Towle Land

Brief History

The Towle Land is a 112-acre conservation parcel, owned by the Town of Carlisle and managed by the Carlisle Conservation Commission. Eighty-four acres of the property were sold to the town in 1968 by Mrs. Phyllis Towle, widow of Dr. George Towle, a long-time Carlisle resident. Four additional parcels were purchased from abutters from 1968 to 1971.

Towle Land

The property includes a great variety of terrain and wonderful wildlife habitats, including beautiful open rolling fields along Westford Road, low forested rocky hills which show evidence of glacial activity, several small streams, wetlands, and vernal pools. Man-made features include a trail system, wooden bridges, a small pond with an earthen dam, a small parking lot, signs, stone fences, bluebird houses in the field, sugar maple plantings around the fields (courtesy of the Chelmsford Boy Scouts in the 1970s), and possible rock quarry and Native American sites.

The Towle land was used in historic times for raising cattle by Dr. Towle and Mr. Mark Duffy, a Carlisle farmer. The Towle land has hosted a number of uses and exciting activities over the years, including bird-watching walks, cross-country ski training, and kite flying. Hot-air balloons even landed there occasionally years ago!

Interesting Features

Towle Field

The gently rolling fields with rocky outcroppings in the northwest section of the property are perhaps the best-know feature of the Towle Land, easily visible from Westford Street. Bobolinks nest in the open field in the late spring and summer; users should be careful of disturbing these birds. The field is reached from the parking lot by taking the main path heading southwest, crossing the dam that creates the small pond on the right.

Be careful of poison ivy on the Towle Field! Learn to identify this plant and avoid touching it with your skin or clothes (and don’t let your dog run through it!).

Woods and Wetlands

Aside from the field, most of the Towle Land is wooded and hilly with areas of swamps and flowing streams. Many native New England trees, including white pines, maples, oaks, and dogwoods, grow in the forest. This is also a good area to spot native wildflowers. Some of the walks along the streams allow inspection of beautiful rock formations and interesting assemblies of mosses, ferns, and lichens. Interesting mushrooms grow here as well!

Native American Sites

Indian ceremonial features include piles of stones clustered in special places, often associated with water; effigies; and features aligned with astronomical events such as the winter solstice sunrise. There are examples of each on the Towle Property.

People in the past have created a turtle effigy by moving part of a large rock to form a head facing the sunrise on solstice morning. Finding the turtle is a wonderful outdoor experience. Here are some hints: follow the path that runs downhill from the eastern end of the parking area for about 250 feet. Turn left at a large pointy stone in the path and go through the woods past a spring a few feet from the trail to an opening in a stone wall. Just past the wall there is a small grove of baby pines. On the other side of the pines there is a hollow with a very large rock at the bottom. Go to the rock and walk to the far side. It’s the turtle!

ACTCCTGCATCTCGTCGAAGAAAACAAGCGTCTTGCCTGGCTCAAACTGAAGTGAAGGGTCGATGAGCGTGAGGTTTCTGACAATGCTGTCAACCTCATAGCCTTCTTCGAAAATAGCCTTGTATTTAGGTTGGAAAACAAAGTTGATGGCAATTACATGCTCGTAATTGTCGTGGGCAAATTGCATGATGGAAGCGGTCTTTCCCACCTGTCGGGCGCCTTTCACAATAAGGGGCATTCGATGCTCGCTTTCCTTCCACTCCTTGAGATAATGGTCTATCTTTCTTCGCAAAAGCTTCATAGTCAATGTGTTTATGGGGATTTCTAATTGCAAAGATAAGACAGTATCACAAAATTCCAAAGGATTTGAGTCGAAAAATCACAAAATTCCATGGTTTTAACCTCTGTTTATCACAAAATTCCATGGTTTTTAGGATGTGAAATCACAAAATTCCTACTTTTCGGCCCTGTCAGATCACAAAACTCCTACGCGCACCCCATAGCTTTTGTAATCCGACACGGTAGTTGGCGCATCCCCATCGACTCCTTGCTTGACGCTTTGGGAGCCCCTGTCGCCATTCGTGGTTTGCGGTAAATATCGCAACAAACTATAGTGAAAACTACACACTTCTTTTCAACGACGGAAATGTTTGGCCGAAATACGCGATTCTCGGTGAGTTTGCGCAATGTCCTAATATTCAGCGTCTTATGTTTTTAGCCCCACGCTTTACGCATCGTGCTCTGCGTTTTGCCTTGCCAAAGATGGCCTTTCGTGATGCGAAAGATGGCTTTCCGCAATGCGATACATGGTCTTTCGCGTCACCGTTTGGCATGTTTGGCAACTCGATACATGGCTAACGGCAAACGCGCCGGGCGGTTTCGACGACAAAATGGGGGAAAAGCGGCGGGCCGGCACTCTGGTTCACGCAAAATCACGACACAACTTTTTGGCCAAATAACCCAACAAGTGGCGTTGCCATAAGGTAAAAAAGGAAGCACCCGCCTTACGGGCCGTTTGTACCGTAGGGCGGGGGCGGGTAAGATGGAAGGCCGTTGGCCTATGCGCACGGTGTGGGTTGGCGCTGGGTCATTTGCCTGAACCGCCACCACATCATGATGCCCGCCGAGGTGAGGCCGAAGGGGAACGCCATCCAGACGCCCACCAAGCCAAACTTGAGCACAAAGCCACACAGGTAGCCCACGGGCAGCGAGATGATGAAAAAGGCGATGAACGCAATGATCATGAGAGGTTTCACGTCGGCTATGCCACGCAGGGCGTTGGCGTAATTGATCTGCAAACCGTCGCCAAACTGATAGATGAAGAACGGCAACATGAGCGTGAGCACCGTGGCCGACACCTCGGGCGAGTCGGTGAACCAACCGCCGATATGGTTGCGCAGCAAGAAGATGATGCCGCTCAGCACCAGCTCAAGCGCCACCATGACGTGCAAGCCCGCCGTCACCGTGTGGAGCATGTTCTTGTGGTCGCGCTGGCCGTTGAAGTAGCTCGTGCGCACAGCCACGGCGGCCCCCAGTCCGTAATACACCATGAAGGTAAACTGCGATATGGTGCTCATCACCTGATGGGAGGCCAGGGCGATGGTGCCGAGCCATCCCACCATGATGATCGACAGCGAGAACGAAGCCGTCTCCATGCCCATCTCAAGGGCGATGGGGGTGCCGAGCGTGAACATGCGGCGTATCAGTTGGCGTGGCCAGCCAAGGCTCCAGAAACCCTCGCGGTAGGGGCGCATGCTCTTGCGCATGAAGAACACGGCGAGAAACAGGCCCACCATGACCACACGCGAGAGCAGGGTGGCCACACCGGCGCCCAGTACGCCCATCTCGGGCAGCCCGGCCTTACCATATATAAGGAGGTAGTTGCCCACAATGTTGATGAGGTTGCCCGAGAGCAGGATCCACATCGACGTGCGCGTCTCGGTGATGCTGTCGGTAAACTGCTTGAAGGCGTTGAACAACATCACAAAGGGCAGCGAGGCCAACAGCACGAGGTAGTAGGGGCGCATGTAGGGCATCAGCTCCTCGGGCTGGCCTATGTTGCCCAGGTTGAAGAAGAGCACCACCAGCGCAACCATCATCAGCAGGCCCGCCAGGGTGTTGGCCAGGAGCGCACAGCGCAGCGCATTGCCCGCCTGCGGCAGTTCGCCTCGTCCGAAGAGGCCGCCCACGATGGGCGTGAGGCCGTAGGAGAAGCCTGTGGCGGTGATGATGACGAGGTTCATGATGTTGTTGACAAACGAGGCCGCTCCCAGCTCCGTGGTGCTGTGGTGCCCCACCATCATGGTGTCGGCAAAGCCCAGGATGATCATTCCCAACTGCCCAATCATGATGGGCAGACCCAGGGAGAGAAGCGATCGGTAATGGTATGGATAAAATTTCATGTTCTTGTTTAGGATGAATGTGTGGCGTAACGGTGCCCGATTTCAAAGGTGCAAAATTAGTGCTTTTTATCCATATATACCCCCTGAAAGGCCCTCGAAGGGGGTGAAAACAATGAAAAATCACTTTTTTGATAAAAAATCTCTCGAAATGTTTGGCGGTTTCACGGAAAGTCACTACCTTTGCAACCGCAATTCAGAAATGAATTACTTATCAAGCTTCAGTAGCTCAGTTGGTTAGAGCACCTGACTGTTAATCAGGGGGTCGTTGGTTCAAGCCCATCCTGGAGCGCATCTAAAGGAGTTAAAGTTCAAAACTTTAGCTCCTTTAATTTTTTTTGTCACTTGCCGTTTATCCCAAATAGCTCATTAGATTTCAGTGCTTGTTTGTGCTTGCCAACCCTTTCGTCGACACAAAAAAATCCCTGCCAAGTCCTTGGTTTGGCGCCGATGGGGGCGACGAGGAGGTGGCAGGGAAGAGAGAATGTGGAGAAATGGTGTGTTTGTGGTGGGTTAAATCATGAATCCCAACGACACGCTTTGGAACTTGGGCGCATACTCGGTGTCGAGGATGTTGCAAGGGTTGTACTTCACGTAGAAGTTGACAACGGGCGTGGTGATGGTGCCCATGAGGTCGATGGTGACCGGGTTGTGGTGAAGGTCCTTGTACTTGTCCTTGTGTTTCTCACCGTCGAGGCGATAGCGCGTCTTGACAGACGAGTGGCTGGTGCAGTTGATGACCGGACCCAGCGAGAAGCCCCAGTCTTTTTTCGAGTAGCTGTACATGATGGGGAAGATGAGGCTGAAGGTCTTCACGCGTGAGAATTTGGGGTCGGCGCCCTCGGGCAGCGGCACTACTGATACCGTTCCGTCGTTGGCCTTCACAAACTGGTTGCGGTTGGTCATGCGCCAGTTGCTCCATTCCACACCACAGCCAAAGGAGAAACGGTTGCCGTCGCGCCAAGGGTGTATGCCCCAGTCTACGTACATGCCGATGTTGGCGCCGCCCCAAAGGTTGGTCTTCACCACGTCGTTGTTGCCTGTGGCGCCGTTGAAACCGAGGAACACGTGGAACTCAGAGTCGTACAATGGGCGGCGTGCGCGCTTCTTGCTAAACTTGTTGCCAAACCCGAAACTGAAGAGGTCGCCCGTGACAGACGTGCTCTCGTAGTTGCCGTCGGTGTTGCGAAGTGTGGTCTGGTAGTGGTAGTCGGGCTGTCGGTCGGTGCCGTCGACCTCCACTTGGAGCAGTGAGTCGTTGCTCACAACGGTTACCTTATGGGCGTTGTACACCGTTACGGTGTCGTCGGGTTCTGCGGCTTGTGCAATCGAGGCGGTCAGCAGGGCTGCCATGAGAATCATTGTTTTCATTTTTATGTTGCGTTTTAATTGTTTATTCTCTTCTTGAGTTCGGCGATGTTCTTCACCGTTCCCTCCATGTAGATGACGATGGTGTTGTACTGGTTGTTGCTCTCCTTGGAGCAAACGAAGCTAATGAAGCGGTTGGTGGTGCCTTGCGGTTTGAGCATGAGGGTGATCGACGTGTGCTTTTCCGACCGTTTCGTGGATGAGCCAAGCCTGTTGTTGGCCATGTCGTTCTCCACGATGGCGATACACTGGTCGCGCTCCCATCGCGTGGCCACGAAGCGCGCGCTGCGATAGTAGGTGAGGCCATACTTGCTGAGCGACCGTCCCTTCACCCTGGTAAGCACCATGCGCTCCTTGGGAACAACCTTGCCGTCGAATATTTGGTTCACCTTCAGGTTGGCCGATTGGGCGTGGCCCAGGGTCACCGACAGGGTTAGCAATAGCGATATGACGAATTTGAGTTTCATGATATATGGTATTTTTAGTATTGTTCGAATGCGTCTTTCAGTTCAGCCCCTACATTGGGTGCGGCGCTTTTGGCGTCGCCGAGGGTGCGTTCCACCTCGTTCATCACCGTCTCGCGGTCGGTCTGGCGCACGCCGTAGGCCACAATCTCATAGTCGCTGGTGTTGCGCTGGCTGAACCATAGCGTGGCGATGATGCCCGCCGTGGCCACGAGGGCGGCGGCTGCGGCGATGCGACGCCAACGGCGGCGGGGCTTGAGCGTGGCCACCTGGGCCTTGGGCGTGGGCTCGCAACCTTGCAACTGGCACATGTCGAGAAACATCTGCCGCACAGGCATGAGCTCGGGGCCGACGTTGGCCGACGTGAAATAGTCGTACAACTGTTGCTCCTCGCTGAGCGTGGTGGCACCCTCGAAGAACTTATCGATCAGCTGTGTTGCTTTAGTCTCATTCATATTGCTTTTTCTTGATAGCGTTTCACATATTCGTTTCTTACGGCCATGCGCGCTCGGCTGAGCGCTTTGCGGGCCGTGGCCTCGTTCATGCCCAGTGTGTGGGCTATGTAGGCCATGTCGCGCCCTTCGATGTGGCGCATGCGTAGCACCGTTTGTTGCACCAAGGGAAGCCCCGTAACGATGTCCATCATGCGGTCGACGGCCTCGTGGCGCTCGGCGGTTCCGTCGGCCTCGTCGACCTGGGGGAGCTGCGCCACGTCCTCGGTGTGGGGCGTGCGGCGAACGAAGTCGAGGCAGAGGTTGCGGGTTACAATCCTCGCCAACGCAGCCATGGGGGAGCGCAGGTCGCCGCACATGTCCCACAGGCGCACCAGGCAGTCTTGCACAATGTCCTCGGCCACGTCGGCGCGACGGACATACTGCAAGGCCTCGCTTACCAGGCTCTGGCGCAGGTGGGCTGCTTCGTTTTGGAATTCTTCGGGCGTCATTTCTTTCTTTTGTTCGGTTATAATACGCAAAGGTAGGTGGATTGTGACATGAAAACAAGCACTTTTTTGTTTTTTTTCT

Turtle Rock

The southern designated ceremonial area on the Towle Land contains a collection of stone piles (twenty six have been recorded).

Hiking Trails

The Towle Land has an extensive trail system. Trails are maintained and signs are provided by the Carlisle Trails Committee. The Towle Land trail system is one of the most popular walking, cross-country skiing, and nature-watching places in Town. The trails follow the perimeter of the field from the parking lot and pond area and provide inner and outer loops through the wooded portions of the property. Several wooden bridges cross the streams. Another trail spur leads south to the Bingham Road entrance.

Trail maps are available online on the Trails Committee website and can be purchased in hard copy at Town Hall and at Ferns Country Store.

Getting There

The property is located on the south side of Westford Road, about one-half mile west of the town center. The Towle Land is completely bordered to the north by Westford Road and has a small frontage on the south along Bingham Road. The rest of the property is surrounded by private land. There are two entrances to the Towle Land. The major entrance and parking lot are along Westford Road; this lot holds about 20 cars. There is another clearly-marked trail entrance from Bingham Road. There is no parking lot at this entrance and users are cautioned to be aware of the narrow road and driveways of the residents.

Planning Documents